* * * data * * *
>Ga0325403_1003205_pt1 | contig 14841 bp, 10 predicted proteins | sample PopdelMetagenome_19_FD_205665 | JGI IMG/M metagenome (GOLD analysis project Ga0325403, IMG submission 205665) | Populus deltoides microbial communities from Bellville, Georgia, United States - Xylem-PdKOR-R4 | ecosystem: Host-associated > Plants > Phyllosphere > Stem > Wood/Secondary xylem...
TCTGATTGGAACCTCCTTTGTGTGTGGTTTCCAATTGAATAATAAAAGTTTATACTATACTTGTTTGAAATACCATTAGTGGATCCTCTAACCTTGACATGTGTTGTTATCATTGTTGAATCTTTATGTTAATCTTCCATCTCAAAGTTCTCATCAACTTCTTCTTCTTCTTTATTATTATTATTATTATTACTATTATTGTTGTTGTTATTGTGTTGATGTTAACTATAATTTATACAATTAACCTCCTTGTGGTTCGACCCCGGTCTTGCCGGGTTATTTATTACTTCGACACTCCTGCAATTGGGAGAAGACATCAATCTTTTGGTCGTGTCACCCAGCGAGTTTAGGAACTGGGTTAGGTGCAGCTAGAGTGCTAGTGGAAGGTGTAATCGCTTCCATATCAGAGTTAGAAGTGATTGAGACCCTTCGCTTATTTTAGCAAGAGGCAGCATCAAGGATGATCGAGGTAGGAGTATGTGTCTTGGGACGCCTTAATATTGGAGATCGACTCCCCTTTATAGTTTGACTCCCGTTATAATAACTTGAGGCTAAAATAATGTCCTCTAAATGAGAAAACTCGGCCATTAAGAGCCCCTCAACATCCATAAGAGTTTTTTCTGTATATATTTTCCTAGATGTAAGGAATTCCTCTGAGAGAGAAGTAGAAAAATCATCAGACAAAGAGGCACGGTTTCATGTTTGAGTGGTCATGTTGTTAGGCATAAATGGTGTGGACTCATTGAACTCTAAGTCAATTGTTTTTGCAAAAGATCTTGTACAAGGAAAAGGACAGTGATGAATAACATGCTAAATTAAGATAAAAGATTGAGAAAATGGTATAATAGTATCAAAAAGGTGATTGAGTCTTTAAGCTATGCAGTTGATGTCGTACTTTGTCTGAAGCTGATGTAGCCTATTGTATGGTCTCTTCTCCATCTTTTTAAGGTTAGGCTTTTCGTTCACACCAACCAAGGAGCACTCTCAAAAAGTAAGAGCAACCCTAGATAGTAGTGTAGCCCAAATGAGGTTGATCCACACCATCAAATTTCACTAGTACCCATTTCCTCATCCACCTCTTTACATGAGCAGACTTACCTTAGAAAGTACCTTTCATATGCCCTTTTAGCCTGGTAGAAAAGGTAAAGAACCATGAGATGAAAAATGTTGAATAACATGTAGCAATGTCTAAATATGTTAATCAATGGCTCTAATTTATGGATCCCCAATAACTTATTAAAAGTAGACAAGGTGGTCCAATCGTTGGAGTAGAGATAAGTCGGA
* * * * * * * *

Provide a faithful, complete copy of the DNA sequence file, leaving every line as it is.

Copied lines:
>Ga0325403_1003205_pt1 | contig 14841 bp, 10 predicted proteins | sample PopdelMetagenome_19_FD_205665 | JGI IMG/M metagenome (GOLD analysis project Ga0325403, IMG submission 205665) | Populus deltoides microbial communities from Bellville, Georgia, United States - Xylem-PdKOR-R4 | ecosystem: Host-associated > Plants > Phyllosphere > Stem > Wood/Secondary xylem...
TCTGATTGGAACCTCCTTTGTGTGTGGTTTCCAATTGAATAATAAAAGTTTATACTATACTTGTTTGAAATACCATTAGTGGATCCTCTAACCTTGACATGTGTTGTTATCATTGTTGAATCTTTATGTTAATCTTCCATCTCAAAGTTCTCATCAACTTCTTCTTCTTCTTTATTATTATTATTATTATTACTATTATTGTTGTTGTTATTGTGTTGATGTTAACTATAATTTATACAATTAACCTCCTTGTGGTTCGACCCCGGTCTTGCCGGGTTATTTATTACTTCGACACTCCTGCAATTGGGAGAAGACATCAATCTTTTGGTCGTGTCACCCAGCGAGTTTAGGAACTGGGTTAGGTGCAGCTAGAGTGCTAGTGGAAGGTGTAATCGCTTCCATATCAGAGTTAGAAGTGATTGAGACCCTTCGCTTATTTTAGCAAGAGGCAGCATCAAGGATGATCGAGGTAGGAGTATGTGTCTTGGGACGCCTTAATATTGGAGATCGACTCCCCTTTATAGTTTGACTCCCGTTATAATAACTTGAGGCTAAAATAATGTCCTCTAAATGAGAAAACTCGGCCATTAAGAGCCCCTCAACATCCATAAGAGTTTTTTCTGTATATATTTTCCTAGATGTAAGGAATTCCTCTGAGAGAGAAGTAGAAAAATCATCAGACAAAGAGGCACGGTTTCATGTTTGAGTGGTCATGTTGTTAGGCATAAATGGTGTGGACTCATTGAACTCTAAGTCAATTGTTTTTGCAAAAGATCTTGTACAAGGAAAAGGACAGTGATGAATAACATGCTAAATTAAGATAAAAGATTGAGAAAATGGTATAATAGTATCAAAAAGGTGATTGAGTCTTTAAGCTATGCAGTTGATGTCGTACTTTGTCTGAAGCTGATGTAGCCTATTGTATGGTCTCTTCTCCATCTTTTTAAGGTTAGGCTTTTCGTTCACACCAACCAAGGAGCACTCTCAAAAAGTAAGAGCAACCCTAGATAGTAGTGTAGCCCAAATGAGGTTGATCCACACCATCAAATTTCACTAGTACCCATTTCCTCATCCACCTCTTTACATGAGCAGACTTACCTTAGAAAGTACCTTTCATATGCCCTTTTAGCCTGGTAGAAAAGGTAAAGAACCATGAGATGAAAAATGTTGAATAACATGTAGCAATGTCTAAATATGTTAATCAATGGCTCTAATTTATGGATCCCCAATAACTTATTAAAAGTAGACAAGGTGGTCCAATCGTTGGAGTAGAGATAAGTCGGA